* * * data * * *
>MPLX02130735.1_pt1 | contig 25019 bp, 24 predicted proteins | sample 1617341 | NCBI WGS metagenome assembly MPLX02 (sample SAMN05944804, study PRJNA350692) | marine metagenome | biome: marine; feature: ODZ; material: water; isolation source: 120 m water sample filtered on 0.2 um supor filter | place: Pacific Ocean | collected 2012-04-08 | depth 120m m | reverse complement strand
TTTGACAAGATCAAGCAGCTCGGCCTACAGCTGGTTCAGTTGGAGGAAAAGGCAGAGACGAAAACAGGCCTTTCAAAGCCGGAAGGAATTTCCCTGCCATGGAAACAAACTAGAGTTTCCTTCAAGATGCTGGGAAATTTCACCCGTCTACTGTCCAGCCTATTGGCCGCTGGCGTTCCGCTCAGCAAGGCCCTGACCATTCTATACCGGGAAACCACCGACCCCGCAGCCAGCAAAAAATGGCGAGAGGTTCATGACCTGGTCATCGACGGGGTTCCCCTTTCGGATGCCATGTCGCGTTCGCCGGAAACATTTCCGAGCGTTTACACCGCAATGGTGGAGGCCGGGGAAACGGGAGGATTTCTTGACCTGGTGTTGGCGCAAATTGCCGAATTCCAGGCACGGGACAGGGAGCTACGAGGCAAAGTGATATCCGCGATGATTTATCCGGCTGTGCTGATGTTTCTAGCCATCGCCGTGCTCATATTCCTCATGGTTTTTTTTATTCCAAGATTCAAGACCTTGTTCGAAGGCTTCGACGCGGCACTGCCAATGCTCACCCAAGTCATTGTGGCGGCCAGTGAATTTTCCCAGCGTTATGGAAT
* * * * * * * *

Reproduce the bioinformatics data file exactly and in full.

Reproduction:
>MPLX02130735.1_pt1 | contig 25019 bp, 24 predicted proteins | sample 1617341 | NCBI WGS metagenome assembly MPLX02 (sample SAMN05944804, study PRJNA350692) | marine metagenome | biome: marine; feature: ODZ; material: water; isolation source: 120 m water sample filtered on 0.2 um supor filter | place: Pacific Ocean | collected 2012-04-08 | depth 120m m | reverse complement strand
TTTGACAAGATCAAGCAGCTCGGCCTACAGCTGGTTCAGTTGGAGGAAAAGGCAGAGACGAAAACAGGCCTTTCAAAGCCGGAAGGAATTTCCCTGCCATGGAAACAAACTAGAGTTTCCTTCAAGATGCTGGGAAATTTCACCCGTCTACTGTCCAGCCTATTGGCCGCTGGCGTTCCGCTCAGCAAGGCCCTGACCATTCTATACCGGGAAACCACCGACCCCGCAGCCAGCAAAAAATGGCGAGAGGTTCATGACCTGGTCATCGACGGGGTTCCCCTTTCGGATGCCATGTCGCGTTCGCCGGAAACATTTCCGAGCGTTTACACCGCAATGGTGGAGGCCGGGGAAACGGGAGGATTTCTTGACCTGGTGTTGGCGCAAATTGCCGAATTCCAGGCACGGGACAGGGAGCTACGAGGCAAAGTGATATCCGCGATGATTTATCCGGCTGTGCTGATGTTTCTAGCCATCGCCGTGCTCATATTCCTCATGGTTTTTTTTATTCCAAGATTCAAGACCTTGTTCGAAGGCTTCGACGCGGCACTGCCAATGCTCACCCAAGTCATTGTGGCGGCCAGTGAATTTTCCCAGCGTTATGGAAT